By BOB QUINN
Chief Executive Officer
In New Hampshire, public access to private land is always permitted unless the land is posted with signs specifically prohibiting access. Throughout the state, there are thousands of acres of private land which are not posted, therefore allowing for hunting and recreation without having to ask the landowners' permission.
In recent years, however, there has been a proliferation of hunters, in an attempt to monitor animal activity, leaving a game camera on unposted, private land, and some landowners are indicating the practice might force them to post their property.
Apart from the obvious potential invasion of privacy, the landowners could be liable if they somehow damage the camera. Senate Bill 14 is designed to put some guardrails around hunters and others leaving cameras on private lands.
SB 14 states that no person would be able to place a game camera that records or transmits data of any kind while unattended on the private property of another without the written consent of the property owner.
While the bill easily passed the Senate, not everyone on the House Resources, Recreation and Development Committee appeared on board with the bill as written. The Committee is expected to take action on the bill next week.
End of the road for the “end of the lease” bill
Last week, after a spirited debate, the Senate, on a bipartisan voice vote, killed House Bill 117, which would have made the end of a residential lease “good cause” to evict a tenant. It is perhaps not surprising that many are unaware that the end of a lease contract is not sufficient cause to evict a residential tenant.
Currently, RSA 540:2 states that a landlord of “restricted property” may only evict if they have “good cause,” and those reasons for good cause are spelled out in statute. The end of the lease term is not currently included in the definition.
The NH Supreme Court (AIMCO Properties v DZIEWISZ; 2005) wrote that, “Interpreting the term 'other good cause' as including the mere expiration of a lease would run contrary to this legislative intent, as it would allow landlords to arbitrarily evict tenants whose leases have expired, thereby denying tenants the precise protection that RSA 540:2, II was designed to provide.”
The bill is dead for the session.
Options for wetlands mitigation fund expand
Under current New Hampshire law, if a development impacts a wetland as part of the project, the developer must either mitigate the wetlands loss or pay in lieu of mitigation into the Aquatic Resources Mitigation fund.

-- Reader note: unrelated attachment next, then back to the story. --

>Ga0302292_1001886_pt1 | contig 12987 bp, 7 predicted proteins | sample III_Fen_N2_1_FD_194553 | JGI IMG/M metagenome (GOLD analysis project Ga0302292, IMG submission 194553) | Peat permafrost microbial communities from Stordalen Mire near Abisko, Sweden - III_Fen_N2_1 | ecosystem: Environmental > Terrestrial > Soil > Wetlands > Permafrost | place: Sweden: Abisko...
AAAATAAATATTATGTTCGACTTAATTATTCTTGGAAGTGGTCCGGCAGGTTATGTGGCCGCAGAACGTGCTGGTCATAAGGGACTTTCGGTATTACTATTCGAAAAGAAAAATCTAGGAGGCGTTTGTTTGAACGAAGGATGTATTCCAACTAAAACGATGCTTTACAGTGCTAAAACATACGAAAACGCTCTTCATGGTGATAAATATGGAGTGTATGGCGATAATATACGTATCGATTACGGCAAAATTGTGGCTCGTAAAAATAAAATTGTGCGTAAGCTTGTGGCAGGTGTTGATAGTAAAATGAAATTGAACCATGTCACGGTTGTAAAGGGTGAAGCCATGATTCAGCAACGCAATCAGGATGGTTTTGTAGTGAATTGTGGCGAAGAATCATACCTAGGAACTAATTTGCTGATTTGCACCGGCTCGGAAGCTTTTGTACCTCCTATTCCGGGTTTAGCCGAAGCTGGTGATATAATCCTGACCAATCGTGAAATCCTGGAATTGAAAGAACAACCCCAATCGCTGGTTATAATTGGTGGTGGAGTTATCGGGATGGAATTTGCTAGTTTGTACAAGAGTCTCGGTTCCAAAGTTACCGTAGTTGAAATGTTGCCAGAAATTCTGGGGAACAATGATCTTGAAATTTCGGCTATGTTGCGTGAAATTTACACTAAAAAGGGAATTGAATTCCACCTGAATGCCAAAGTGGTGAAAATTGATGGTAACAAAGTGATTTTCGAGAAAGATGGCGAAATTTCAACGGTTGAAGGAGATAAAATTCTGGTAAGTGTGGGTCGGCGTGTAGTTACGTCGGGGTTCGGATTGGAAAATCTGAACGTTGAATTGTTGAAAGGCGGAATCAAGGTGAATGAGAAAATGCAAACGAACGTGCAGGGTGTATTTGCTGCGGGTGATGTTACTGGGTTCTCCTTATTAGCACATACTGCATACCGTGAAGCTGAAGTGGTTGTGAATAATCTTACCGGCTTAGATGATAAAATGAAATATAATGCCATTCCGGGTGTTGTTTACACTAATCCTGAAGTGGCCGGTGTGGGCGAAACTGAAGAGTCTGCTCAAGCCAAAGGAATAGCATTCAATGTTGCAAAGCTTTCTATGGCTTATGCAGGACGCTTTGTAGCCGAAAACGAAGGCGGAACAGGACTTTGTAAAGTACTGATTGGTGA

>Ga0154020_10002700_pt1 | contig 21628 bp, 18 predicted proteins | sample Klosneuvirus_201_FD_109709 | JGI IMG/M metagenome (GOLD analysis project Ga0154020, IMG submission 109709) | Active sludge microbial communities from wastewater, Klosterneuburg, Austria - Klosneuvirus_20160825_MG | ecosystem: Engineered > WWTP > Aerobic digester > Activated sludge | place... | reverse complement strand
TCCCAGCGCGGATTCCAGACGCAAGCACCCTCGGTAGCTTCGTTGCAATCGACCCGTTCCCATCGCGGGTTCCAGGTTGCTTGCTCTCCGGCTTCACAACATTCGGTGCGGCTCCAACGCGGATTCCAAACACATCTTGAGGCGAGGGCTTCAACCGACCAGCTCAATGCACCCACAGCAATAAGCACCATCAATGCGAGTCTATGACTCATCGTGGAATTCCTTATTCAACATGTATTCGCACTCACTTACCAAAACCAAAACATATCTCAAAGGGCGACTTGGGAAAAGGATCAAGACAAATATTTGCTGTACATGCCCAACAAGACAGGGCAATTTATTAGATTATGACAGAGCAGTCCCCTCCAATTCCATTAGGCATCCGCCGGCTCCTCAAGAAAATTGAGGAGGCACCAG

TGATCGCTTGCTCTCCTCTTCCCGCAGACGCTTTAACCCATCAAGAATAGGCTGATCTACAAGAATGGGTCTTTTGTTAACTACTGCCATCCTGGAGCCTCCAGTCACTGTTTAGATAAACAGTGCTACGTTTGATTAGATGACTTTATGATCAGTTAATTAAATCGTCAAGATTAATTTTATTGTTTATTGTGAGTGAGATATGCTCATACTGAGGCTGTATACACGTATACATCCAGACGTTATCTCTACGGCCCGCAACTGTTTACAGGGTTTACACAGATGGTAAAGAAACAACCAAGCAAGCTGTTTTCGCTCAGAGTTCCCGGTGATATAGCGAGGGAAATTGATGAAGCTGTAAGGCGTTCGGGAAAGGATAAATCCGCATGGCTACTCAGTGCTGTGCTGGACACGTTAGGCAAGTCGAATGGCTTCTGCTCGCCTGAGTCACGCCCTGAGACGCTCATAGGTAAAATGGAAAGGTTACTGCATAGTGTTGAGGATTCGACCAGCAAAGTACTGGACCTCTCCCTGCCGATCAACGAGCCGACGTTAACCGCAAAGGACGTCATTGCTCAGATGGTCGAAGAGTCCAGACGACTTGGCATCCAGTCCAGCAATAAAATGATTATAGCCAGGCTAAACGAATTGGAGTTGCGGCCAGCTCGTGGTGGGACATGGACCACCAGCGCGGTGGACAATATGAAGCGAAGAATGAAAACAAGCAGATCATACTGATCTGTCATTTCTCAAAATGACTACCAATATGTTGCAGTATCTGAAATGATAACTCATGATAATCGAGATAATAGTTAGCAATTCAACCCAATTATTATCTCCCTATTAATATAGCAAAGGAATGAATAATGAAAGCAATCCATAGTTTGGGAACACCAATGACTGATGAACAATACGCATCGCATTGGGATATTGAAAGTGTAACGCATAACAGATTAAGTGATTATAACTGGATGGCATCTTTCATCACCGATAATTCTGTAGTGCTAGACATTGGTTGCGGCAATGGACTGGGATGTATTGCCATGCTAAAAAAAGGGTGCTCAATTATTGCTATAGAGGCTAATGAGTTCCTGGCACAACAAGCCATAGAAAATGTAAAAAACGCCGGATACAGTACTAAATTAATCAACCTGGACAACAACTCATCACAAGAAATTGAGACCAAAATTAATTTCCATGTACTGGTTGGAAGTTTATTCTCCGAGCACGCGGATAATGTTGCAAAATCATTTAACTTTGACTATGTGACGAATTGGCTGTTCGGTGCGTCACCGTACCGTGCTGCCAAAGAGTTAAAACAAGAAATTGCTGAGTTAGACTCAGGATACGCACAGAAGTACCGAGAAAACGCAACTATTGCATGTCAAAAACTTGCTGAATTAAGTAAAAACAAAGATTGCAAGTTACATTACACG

The sponsors of Senate Bill 56 introduced the bill to both clarify current Department of Environmental (NHDES) policy on the matter as well as to assist developers by expanding the type of projects eligible to pay into the mitigation fund.
The in-lieu fund option would now be available for losses to sand dunes, undeveloped portions of a duly-established 100-foot buffers of designated prime wetlands, and undeveloped tidal buffers.
Large contractors were concerned that some language in the original bill might have required additional fees. However, clarifying language made in the Senate alleviated any of those concerns. Contractors as well as the NH DES support the amended legislation.
The bill is currently being debated in the House Resources, Recreation and Development Committee.
Quote of the Week
“The purpose of these changes is when someone looks to apply for an Accessory Dwelling Unit, it will be much more simple (and) less costly to get an application approved. (ADU’s) will make it easier for people to stay in their homes.”
Portsmouth Mayor Deaglan McEachern, commenting on proposed changes to the city’s complicated process to approve an Accessory Dwelling Unit. Since the 2016 ADU bill passed the legislature, only 15 ADUs have received approval in Portsmouth. In 2016, Portsmouth had opposed the bill, arguing that the state mandate would overwhelm the city.
NHAR’s legislative chart can be found here.
For more information, contact New Hampshire Realtors CEO Bob Quinn: email@example.com.
"Amidst the sea of change to which the New Hampshire Association of REALTORS has played witness in its 85 years, one thing that has remained constant is the Realtor 'R' and the value we bring to every real estate transaction in which we take part. We are part of a unique community where our familial cooperation transcends our business competition. These are not mere platitudes, but our living ideals, and they are, in fact, the foundation on which we conduct ourselves in our day-to-day affairs."
Ben Cushing, 2023 President, New Hampshire REALTORS